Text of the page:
I’m afraid my children will remember COVID-19 as one of their favorite times because Dad was home.

The statement above is etched in my mind as one of the stand-out moments of 2020. This crisis has forced many of us to pull the brakes. Several of us have been asking ourselves small questions with big implications. What’s really important to me? Who’s really important to me? How do I really want to spend my time and with whom do I want to spend it? Do I want to keep doing the work I’m doing? These small questions with big implications will have a major influence on life after COVID-19. 

One of the major themes we see emerging among the many professionals we educate and coach is the total rethinking of all existing relationships. Post COVID-19, I’m expecting widespread reshuffling of talent, priorities, resources, and relationships.

People will remember the actions others take now. Those who take self-serving actions will not be remembered fondly. Those who focus on creating value for others will be kept in high esteem. Companies have been implementing two general strategies: Bottomline vs. Frontline. Those ones that have adopted the Bottom-line strategy have focused on cutting cost with little regard for employees. Companies that have taken a front-line strategy have chosen to engage their employees and have worked hard to keep as many people on as possible.

The pandemic has revealed who is self-serving and who is focused on creating value for others. Those companies that treated their employees as disposable will lose their best people to the competition. From my coaching sessions, I know that people are already searching for new opportunities. They’re rethinking their priorities and their relationships. 

Too often, companies focus on just one stakeholder: shareholders. There have traditionally been five stakeholders: shareholders, employees, the communities where employees live, customers, and suppliers. When you have a good engagement strategy, you engage all stakeholders, not just shareholders. In recent times, there has been a trend towards businesses over-emphasizing their focus on shareholders. When you fail to serve all stakeholders, though, you decrease your capacity to bounce back, adapt and transform.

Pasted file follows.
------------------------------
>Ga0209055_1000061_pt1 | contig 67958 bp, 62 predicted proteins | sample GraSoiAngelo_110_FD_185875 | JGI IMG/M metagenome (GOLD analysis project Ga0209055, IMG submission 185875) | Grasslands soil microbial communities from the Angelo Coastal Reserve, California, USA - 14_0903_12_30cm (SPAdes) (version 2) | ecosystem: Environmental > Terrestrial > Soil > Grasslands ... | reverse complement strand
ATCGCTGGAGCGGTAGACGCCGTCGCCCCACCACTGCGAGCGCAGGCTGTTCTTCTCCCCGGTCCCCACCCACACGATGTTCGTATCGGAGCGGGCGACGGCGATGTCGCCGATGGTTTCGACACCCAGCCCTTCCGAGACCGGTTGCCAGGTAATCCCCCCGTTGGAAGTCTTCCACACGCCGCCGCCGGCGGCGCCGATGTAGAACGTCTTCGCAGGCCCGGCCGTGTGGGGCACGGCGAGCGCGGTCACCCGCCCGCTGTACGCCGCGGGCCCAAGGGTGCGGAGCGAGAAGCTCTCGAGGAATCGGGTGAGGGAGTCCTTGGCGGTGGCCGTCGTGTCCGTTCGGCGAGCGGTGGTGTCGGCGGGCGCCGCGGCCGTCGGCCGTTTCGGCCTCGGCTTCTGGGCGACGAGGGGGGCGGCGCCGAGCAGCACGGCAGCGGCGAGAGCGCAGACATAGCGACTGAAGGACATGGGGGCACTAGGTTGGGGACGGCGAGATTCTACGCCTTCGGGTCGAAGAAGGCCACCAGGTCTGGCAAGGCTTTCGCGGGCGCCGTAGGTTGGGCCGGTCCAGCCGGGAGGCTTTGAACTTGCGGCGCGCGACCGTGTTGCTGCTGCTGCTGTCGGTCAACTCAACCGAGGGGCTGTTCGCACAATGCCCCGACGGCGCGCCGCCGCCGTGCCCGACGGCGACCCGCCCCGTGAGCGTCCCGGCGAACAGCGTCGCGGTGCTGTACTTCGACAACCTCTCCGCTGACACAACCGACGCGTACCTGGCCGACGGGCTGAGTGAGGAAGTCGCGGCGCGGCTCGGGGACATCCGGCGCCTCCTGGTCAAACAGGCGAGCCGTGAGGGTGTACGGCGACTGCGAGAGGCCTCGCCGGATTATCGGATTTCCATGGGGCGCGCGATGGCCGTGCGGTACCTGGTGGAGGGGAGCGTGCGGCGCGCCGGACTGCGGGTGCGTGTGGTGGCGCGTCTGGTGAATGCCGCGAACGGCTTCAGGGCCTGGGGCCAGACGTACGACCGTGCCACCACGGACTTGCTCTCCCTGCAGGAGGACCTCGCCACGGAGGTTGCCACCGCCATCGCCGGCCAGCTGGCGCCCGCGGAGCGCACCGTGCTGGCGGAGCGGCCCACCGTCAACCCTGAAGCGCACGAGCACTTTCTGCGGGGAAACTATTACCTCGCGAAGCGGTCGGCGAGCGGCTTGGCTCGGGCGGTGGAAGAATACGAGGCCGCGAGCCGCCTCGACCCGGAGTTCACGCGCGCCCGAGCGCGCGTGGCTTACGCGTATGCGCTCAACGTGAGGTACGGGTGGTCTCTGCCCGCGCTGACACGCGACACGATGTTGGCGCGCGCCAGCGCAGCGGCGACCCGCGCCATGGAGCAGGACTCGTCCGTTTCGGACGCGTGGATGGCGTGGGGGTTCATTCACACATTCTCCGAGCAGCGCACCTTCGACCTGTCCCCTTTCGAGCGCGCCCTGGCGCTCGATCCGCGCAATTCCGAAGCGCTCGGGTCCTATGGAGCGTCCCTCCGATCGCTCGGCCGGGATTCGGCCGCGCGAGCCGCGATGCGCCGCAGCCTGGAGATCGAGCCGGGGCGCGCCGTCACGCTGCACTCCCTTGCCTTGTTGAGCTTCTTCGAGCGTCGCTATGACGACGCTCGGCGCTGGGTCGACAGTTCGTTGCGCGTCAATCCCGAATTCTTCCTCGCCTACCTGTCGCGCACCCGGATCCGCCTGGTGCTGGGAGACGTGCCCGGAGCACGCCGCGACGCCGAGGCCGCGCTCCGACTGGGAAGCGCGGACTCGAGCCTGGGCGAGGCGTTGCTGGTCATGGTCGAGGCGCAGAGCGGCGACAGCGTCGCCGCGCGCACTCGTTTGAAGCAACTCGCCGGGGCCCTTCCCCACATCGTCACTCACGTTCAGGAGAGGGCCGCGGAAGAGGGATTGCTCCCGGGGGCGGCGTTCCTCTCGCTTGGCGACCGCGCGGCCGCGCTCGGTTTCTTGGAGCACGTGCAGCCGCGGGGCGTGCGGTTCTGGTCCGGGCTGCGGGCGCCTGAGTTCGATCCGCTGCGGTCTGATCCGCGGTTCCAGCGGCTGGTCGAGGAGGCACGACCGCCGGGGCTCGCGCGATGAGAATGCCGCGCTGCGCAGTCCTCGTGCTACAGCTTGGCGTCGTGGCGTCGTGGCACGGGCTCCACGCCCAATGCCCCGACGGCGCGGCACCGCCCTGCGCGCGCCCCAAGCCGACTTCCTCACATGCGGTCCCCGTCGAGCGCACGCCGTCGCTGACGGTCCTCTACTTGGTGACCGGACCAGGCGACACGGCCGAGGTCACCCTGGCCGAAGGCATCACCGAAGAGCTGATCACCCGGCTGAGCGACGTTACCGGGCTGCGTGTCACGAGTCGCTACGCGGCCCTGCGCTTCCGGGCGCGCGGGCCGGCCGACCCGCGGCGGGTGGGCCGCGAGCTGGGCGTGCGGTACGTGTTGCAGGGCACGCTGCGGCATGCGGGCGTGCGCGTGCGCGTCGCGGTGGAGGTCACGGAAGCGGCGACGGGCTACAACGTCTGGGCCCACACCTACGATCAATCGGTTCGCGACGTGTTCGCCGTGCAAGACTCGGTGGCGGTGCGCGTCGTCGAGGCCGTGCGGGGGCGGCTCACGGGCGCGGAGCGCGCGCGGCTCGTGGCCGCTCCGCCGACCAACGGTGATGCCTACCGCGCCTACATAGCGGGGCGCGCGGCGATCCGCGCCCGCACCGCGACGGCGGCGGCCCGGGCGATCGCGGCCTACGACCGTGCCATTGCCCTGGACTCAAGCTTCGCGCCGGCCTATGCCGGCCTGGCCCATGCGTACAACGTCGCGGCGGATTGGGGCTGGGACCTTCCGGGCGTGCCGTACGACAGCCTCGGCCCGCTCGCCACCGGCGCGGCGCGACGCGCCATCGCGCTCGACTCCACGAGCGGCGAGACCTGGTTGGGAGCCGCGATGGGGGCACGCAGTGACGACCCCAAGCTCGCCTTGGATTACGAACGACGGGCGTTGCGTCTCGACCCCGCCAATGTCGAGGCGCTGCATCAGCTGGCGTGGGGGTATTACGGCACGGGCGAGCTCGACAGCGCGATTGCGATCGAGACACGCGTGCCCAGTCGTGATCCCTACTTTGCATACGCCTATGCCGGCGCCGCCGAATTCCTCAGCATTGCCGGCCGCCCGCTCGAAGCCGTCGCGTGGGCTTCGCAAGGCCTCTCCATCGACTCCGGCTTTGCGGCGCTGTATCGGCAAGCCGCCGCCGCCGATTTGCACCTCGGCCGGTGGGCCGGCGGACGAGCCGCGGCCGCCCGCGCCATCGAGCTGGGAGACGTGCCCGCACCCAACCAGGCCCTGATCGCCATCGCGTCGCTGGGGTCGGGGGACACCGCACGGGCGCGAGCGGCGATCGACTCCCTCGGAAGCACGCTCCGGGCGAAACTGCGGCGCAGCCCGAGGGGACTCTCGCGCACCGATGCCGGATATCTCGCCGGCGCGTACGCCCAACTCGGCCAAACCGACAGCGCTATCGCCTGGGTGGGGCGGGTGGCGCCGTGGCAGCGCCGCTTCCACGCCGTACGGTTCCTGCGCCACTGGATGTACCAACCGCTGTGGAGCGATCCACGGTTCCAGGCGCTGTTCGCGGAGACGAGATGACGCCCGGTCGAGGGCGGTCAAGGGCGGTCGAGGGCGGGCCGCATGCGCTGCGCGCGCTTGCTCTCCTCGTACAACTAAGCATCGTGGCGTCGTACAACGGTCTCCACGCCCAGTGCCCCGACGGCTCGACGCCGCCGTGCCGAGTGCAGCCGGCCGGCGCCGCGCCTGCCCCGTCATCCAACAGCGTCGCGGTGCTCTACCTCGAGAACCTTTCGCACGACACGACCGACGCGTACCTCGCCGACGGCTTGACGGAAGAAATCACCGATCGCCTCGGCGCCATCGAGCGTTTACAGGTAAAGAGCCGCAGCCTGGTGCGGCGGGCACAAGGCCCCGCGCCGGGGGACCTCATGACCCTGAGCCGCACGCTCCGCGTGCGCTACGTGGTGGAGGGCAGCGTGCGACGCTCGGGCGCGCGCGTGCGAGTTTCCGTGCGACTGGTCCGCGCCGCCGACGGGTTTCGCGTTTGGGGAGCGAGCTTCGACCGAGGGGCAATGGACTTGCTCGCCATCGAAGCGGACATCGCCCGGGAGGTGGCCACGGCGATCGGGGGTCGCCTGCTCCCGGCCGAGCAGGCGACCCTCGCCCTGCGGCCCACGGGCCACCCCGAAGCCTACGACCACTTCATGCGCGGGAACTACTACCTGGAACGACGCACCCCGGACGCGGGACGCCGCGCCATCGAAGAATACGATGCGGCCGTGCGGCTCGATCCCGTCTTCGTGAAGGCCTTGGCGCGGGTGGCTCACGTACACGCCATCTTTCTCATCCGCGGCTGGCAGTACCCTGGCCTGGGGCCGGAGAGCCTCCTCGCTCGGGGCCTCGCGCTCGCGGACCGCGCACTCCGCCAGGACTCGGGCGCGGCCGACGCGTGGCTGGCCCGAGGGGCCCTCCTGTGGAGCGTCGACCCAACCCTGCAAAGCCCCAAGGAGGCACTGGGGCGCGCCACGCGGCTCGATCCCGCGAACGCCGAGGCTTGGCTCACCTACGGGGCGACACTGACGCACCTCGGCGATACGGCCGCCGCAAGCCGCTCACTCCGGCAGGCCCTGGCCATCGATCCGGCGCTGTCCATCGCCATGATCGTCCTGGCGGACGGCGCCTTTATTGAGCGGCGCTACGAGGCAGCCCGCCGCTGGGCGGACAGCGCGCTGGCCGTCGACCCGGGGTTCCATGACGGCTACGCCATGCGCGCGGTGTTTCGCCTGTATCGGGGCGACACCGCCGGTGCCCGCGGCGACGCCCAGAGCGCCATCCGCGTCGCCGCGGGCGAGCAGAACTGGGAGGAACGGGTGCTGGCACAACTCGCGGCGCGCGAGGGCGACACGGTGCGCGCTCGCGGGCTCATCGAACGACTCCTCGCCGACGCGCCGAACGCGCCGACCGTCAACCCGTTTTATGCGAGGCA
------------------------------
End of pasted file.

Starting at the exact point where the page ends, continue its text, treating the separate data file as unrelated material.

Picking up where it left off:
The most important stakeholder will be the communities where employees live. It’s clear, at least for the knowledge worker, that it’s possible to work from home. That debate is over. The problem is that many people don’t want to work from home or simply cannot. They may have children at home, live in a small apartment, want to socialize, or have a host of other good reasons. This is where the largest resource shuffle will occur. Services like coworking spaces in the communities where employees live will become increasingly important. People no longer need to do long commutes, and that changes everything.

The politely disengage strategy. I began this reflection with a quote from a client I’m coaching. At the start of the pandemic, he said, “I’m afraid my children will remember COVID-19 as one of their favorite times because Dad was home.” This client has built an ecosystem business where he helps others create considerable value for the people they serve. The crisis has made clear to him who he will continue to work with and from whom he will be politely disengaging. The first relationship he plans to disengage from is one of his most profitable. 

Once the dust settles, my client and many like him will be looking for new relationships. They will be looking for people focused on creating value for others. The word is now out. Post-pandemic, people will be redefining their relationships. Get ready for the post-pandemic shuffle.

What are you rethinking today?